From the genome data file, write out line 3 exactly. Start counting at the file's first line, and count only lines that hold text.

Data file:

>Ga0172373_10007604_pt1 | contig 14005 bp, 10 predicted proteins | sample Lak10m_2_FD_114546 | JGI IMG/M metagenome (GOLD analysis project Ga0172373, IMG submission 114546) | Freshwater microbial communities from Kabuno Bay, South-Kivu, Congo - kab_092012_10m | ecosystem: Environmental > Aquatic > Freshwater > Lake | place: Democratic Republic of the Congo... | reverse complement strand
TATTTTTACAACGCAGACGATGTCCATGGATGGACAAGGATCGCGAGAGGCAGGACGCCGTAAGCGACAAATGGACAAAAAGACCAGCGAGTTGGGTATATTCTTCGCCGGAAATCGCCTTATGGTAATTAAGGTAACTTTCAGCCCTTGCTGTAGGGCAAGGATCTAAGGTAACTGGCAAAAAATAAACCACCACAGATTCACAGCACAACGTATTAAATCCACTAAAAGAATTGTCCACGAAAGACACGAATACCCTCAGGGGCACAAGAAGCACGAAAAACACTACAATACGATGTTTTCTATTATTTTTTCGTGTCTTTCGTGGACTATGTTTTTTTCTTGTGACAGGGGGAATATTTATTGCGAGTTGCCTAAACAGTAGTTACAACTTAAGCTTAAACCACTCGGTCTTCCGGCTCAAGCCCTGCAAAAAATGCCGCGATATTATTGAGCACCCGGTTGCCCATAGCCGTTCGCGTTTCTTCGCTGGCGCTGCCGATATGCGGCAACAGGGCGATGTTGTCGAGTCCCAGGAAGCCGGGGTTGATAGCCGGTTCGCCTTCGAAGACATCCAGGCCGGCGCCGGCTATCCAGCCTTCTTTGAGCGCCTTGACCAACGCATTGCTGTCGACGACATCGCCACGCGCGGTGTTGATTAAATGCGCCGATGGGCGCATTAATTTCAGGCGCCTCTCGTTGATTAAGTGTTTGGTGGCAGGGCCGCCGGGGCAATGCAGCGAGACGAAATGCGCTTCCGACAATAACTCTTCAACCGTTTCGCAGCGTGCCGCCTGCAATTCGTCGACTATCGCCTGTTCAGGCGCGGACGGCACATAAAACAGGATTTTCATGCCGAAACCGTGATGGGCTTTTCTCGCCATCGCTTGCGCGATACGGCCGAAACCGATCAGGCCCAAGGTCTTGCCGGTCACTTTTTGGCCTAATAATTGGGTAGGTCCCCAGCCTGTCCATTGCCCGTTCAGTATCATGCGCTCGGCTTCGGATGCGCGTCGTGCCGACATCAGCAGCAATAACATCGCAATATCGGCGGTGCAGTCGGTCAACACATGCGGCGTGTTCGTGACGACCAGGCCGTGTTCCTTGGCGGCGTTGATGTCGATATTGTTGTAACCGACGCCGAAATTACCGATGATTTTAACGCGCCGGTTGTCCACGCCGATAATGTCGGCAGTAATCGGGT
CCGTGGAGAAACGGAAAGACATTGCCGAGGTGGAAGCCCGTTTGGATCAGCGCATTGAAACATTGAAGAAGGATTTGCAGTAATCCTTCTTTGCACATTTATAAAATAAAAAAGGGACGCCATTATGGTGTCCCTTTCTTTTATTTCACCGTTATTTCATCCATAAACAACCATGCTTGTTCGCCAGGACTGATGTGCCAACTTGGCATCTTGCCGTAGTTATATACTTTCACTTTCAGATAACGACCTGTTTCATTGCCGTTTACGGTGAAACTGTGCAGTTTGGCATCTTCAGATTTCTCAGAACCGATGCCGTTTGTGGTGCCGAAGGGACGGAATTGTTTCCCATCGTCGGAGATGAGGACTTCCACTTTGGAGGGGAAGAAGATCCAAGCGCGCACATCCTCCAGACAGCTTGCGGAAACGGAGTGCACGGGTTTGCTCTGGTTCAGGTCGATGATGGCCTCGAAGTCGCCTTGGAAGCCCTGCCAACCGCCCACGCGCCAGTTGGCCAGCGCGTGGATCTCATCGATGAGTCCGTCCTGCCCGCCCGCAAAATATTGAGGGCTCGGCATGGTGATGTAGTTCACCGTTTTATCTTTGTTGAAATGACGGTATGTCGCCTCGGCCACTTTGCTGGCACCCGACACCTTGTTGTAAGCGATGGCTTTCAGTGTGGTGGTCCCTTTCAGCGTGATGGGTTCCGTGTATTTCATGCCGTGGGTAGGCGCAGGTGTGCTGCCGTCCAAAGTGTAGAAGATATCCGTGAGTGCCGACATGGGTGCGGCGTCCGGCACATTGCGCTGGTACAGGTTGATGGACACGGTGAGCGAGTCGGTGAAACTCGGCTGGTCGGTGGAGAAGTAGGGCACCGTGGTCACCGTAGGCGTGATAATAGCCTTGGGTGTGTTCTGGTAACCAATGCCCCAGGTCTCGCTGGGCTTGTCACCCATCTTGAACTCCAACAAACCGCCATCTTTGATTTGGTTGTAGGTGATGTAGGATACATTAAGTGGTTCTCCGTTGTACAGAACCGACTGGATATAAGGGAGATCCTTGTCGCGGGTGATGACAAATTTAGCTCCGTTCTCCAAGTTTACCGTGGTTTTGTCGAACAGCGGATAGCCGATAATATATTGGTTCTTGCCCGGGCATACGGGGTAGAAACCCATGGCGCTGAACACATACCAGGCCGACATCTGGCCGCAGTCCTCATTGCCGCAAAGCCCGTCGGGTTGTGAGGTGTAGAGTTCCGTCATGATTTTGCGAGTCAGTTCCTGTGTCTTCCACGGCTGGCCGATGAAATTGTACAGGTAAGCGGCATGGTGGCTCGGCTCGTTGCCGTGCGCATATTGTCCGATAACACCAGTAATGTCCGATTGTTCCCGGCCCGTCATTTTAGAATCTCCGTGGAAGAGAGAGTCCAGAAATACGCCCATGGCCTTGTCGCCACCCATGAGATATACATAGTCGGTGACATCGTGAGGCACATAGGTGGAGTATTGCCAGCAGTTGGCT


CCGTGGAGAAACGGAAAGACATTGCCGAGGTGGAAGCCCGTTTGGATCAGCGCATTGAAACATTGAAGAAGGATTTGCAGTAATCCTTCTTTGCACATTTATAAAATAAAAAAGGGACGCCATTATGGTGTCCCTTTCTTTTATTTCACCGTTATTTCATCCATAAACAACCATGCTTGTTCGCCAGGACTGATGTGCCAACTTGGCATCTTGCCGTAGTTATATACTTTCACTTTCAGATAACGACCTGTTTCATTGCCGTTTACGGTGAAACTGTGCAGTTTGGCATCTTCAGATTTCTCAGAACCGATGCCGTTTGTGGTGCCGAAGGGACGGAATTGTTTCCCATCGTCGGAGATGAGGACTTCCACTTTGGAGGGGAAGAAGATCCAAGCGCGCACATCCTCCAGACAGCTTGCGGAAACGGAGTGCACGGGTTTGCTCTGGTTCAGGTCGATGATGGCCTCGAAGTCGCCTTGGAAGCCCTGCCAACCGCCCACGCGCCAGTTGGCCAGCGCGTGGATCTCATCGATGAGTCCGTCCTGCCCGCCCGCAAAATATTGAGGGCTCGGCATGGTGATGTAGTTCACCGTTTTATCTTTGTTGAAATGACGGTATGTCGCCTCGGCCACTTTGCTGGCACCCGACACCTTGTTGTAAGCGATGGCTTTCAGTGTGGTGGTCCCTTTCAGCGTGATGGGTTCCGTGTATTTCATGCCGTGGGTAGGCGCAGGTGTGCTGCCGTCCAAAGTGTAGAAGATATCCGTGAGTGCCGACATGGGTGCGGCGTCCGGCACATTGCGCTGGTACAGGTTGATGGACACGGTGAGCGAGTCGGTGAAACTCGGCTGGTCGGTGGAGAAGTAGGGCACCGTGGTCACCGTAGGCGTGATAATAGCCTTGGGTGTGTTCTGGTAACCAATGCCCCAGGTCTCGCTGGGCTTGTCACCCATCTTGAACTCCAACAAACCGCCATCTTTGATTTGGTTGTAGGTGATGTAGGATACATTAAGTGGTTCTCCGTTGTACAGAACCGACTGGATATAAGGGAGATCCTTGTCGCGGGTGATGACAAATTTAGCTCCGTTCTCCAAGTTTACCGTGGTTTTGTCGAACAGCGGATAGCCGATAATATATTGGTTCTTGCCCGGGCATACGGGGTAGAAACCCATGGCGCTGAACACATACCAGGCCGACATCTGGCCGCAGTCCTCATTGCCGCAAAGCCCGTCGGGTTGTGAGGTGTAGAGTTCCGTCATGATTTTGCGAGTCAGTTCCTGTGTCTTCCACGGCTGGCCGATGAAATTGTACAGGTAAGCGGCATGGTGGCTCGGCTCGTTGCCGTGCGCATATTGTCCGATAACACCAGTAATGTCCGATTGTTCCCGGCCCGTCATTTTAGAATCTCCGTGGAAGAGAGAGTCCAGAAATACGCCCATGGCCTTGTCGCCACCCATGAGATATACATAGTCGGTGACATCGTGAGGCACATAGGTGGAGTATTGCCAGCAGTTGGCT